Background and Aims Continuous blockade of brachial plexus at the Supraclavicular level, for prolonged elbow and hand surgeries, is usually achieved by using catheters. But these are costly. A cost effective method would be intravenous cannulae.
Methods A 47 year-old ASA I male patient, was scheduled for finger re-implantation for traumatic loss of middle three fingers. He had lower respiratory tract infection. Patient refused for surgery under general anesthesia. He received premedication with Midazolam 1 mg and Fentanyl 30 microgram IV. Under ultrasound guidance, continuous supraclavicular brachial plexus block was performed using an intravenous cannula since patient could not afford a catheter. After 2% lignocaine infiltration, a 16 G IV cannula needle was inserted in-plane from lateral to medial direction and advanced to pierce sheath posterior to brachial plexus. The tip was positioned at the corner pocket and, 10 ml 2% Lignocaine with adrenaline, 10 ml 0.25% Bupivacaine and 4 mg Dexamethasone was slowly injected after intermittent negative aspiration. The cannula sheath was kept in situ. Intraoperatively Dexmeditomidine infusion was started. Injection 0.25% Bupivacaine 10 ml was repeated after 4 hours and 8 hours through the cannula.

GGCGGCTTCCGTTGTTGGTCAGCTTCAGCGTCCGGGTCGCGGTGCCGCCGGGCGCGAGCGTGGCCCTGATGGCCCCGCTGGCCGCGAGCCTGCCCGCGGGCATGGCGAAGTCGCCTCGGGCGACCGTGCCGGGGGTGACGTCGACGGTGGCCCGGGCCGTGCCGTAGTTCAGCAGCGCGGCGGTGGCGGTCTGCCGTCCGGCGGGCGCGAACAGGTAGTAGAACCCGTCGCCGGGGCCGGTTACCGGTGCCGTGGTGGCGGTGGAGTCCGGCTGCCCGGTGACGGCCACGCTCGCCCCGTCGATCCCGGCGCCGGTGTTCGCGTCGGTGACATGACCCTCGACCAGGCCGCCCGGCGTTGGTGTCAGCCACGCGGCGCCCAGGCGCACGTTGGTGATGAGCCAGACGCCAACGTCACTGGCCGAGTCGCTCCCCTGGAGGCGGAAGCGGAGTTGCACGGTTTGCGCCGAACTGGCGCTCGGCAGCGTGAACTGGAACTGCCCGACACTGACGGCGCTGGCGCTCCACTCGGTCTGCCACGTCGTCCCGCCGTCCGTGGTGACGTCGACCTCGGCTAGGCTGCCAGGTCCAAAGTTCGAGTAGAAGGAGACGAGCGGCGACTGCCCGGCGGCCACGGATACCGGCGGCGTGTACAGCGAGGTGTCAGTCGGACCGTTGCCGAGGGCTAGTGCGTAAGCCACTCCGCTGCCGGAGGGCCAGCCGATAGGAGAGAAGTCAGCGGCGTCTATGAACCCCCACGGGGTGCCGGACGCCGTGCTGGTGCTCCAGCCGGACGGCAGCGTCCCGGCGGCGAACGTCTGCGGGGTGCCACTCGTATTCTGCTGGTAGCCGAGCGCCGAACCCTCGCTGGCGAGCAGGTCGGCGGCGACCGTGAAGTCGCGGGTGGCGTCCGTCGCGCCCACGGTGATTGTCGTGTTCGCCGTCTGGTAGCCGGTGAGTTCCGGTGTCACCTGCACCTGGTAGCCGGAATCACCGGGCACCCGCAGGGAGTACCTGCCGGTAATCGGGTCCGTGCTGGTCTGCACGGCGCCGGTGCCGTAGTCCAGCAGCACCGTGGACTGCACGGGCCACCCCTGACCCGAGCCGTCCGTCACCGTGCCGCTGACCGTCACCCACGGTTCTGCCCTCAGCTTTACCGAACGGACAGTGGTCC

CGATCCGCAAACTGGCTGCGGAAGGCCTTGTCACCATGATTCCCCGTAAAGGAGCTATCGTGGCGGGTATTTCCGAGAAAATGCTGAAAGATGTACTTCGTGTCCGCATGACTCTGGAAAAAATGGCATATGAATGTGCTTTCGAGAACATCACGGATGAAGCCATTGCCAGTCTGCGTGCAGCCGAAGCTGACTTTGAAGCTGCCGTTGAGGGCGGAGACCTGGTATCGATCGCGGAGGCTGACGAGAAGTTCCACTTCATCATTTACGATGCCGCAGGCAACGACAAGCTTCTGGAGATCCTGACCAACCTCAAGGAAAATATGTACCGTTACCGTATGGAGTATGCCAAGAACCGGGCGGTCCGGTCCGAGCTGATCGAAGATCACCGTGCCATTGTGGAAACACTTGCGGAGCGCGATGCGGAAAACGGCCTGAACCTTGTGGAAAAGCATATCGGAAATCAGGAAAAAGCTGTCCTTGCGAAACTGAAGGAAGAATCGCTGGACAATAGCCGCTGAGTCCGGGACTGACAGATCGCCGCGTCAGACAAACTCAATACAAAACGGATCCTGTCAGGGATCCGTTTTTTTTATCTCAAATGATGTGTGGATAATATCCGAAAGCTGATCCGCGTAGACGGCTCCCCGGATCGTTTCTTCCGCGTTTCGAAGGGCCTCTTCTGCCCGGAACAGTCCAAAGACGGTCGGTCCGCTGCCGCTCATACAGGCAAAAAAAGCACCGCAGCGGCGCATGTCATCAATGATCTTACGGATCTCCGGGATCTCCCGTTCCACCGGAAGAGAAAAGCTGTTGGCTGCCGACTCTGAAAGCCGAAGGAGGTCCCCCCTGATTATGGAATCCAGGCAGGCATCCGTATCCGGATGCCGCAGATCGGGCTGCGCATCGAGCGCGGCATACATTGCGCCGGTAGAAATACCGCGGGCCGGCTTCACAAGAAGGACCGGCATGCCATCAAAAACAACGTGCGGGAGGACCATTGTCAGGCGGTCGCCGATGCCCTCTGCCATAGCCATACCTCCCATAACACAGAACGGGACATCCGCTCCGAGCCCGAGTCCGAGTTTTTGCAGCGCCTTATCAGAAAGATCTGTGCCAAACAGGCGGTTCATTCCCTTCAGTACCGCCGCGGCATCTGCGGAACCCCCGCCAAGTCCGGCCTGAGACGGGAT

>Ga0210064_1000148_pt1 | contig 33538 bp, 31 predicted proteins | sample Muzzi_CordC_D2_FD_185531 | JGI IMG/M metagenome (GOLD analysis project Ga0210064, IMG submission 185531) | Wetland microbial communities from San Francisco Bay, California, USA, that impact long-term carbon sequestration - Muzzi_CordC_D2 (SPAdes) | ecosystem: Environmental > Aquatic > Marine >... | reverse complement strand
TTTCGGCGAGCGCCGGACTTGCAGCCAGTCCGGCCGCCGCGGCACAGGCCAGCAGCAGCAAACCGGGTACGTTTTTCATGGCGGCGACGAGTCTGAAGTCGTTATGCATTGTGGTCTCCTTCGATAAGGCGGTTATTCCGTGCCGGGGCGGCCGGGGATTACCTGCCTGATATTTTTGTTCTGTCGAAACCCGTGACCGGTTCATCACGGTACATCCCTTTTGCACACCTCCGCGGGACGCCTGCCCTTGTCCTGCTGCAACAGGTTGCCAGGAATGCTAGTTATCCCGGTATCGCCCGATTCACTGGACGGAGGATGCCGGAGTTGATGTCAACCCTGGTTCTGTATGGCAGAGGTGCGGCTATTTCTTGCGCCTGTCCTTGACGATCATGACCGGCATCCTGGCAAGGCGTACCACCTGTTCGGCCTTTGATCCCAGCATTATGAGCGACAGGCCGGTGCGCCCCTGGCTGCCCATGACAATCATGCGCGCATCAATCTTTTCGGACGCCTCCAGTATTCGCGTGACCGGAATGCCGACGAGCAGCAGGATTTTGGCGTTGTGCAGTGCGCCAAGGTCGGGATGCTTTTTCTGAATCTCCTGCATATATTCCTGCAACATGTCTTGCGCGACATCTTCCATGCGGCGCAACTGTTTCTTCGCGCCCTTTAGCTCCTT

Results Surgery lasted for 10 hours in supine position. Supraclavicular nerve block cannula was removed immediately after surgery. Postoperatively patient was on Paracetamol 1 gm IV Q8H. Patient was pain free throughout and postoperatively upto 6 hours.
Conclusions Intravenous cannula is a cost-effective, readily available and time saving alternative to catheter. It might be considered intraoperatively for continuous supraclavicular brachial plexus block in prolonged upper limb surgeries.
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